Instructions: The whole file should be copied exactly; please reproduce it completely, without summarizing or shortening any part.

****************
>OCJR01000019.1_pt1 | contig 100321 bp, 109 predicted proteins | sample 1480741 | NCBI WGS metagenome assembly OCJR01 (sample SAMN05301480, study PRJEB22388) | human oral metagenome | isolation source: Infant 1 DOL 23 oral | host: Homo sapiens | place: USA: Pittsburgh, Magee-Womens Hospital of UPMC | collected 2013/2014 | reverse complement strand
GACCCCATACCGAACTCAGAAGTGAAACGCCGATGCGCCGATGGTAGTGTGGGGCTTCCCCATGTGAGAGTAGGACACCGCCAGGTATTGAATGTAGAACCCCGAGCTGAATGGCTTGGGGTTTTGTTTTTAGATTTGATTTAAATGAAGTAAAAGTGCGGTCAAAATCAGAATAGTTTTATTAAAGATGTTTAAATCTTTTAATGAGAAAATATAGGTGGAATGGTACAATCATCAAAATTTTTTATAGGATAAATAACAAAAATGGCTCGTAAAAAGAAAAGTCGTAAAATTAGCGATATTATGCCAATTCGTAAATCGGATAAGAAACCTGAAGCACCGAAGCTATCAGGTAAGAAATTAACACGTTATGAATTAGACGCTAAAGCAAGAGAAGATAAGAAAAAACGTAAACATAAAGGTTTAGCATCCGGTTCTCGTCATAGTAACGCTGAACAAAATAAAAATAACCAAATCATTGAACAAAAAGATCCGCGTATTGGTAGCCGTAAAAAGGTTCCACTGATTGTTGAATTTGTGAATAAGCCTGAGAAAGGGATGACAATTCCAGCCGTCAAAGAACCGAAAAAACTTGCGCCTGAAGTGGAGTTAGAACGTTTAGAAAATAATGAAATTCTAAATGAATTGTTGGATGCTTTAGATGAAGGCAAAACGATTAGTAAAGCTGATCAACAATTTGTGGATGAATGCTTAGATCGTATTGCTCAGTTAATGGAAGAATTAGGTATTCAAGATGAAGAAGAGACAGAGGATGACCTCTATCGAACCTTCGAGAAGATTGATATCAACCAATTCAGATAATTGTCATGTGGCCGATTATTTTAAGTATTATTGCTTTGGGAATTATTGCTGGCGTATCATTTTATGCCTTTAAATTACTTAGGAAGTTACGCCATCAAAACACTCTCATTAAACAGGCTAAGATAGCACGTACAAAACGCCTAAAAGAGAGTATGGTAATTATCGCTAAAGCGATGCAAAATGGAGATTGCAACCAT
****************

>OCJR01000019.1_pt1 | contig 100321 bp, 109 predicted proteins | sample 1480741 | NCBI WGS metagenome assembly OCJR01 (sample SAMN05301480, study PRJEB22388) | human oral metagenome | isolation source: Infant 1 DOL 23 oral | host: Homo sapiens | place: USA: Pittsburgh, Magee-Womens Hospital of UPMC | collected 2013/2014 | reverse complement strand
GACCCCATACCGAACTCAGAAGTGAAACGCCGATGCGCCGATGGTAGTGTGGGGCTTCCCCATGTGAGAGTAGGACACCGCCAGGTATTGAATGTAGAACCCCGAGCTGAATGGCTTGGGGTTTTGTTTTTAGATTTGATTTAAATGAAGTAAAAGTGCGGTCAAAATCAGAATAGTTTTATTAAAGATGTTTAAATCTTTTAATGAGAAAATATAGGTGGAATGGTACAATCATCAAAATTTTTTATAGGATAAATAACAAAAATGGCTCGTAAAAAGAAAAGTCGTAAAATTAGCGATATTATGCCAATTCGTAAATCGGATAAGAAACCTGAAGCACCGAAGCTATCAGGTAAGAAATTAACACGTTATGAATTAGACGCTAAAGCAAGAGAAGATAAGAAAAAACGTAAACATAAAGGTTTAGCATCCGGTTCTCGTCATAGTAACGCTGAACAAAATAAAAATAACCAAATCATTGAACAAAAAGATCCGCGTATTGGTAGCCGTAAAAAGGTTCCACTGATTGTTGAATTTGTGAATAAGCCTGAGAAAGGGATGACAATTCCAGCCGTCAAAGAACCGAAAAAACTTGCGCCTGAAGTGGAGTTAGAACGTTTAGAAAATAATGAAATTCTAAATGAATTGTTGGATGCTTTAGATGAAGGCAAAACGATTAGTAAAGCTGATCAACAATTTGTGGATGAATGCTTAGATCGTATTGCTCAGTTAATGGAAGAATTAGGTATTCAAGATGAAGAAGAGACAGAGGATGACCTCTATCGAACCTTCGAGAAGATTGATATCAACCAATTCAGATAATTGTCATGTGGCCGATTATTTTAAGTATTATTGCTTTGGGAATTATTGCTGGCGTATCATTTTATGCCTTTAAATTACTTAGGAAGTTACGCCATCAAAACACTCTCATTAAACAGGCTAAGATAGCACGTACAAAACGCCTAAAAGAGAGTATGGTAATTATCGCTAAAGCGATGCAAAATGGAGATTGCAACCAT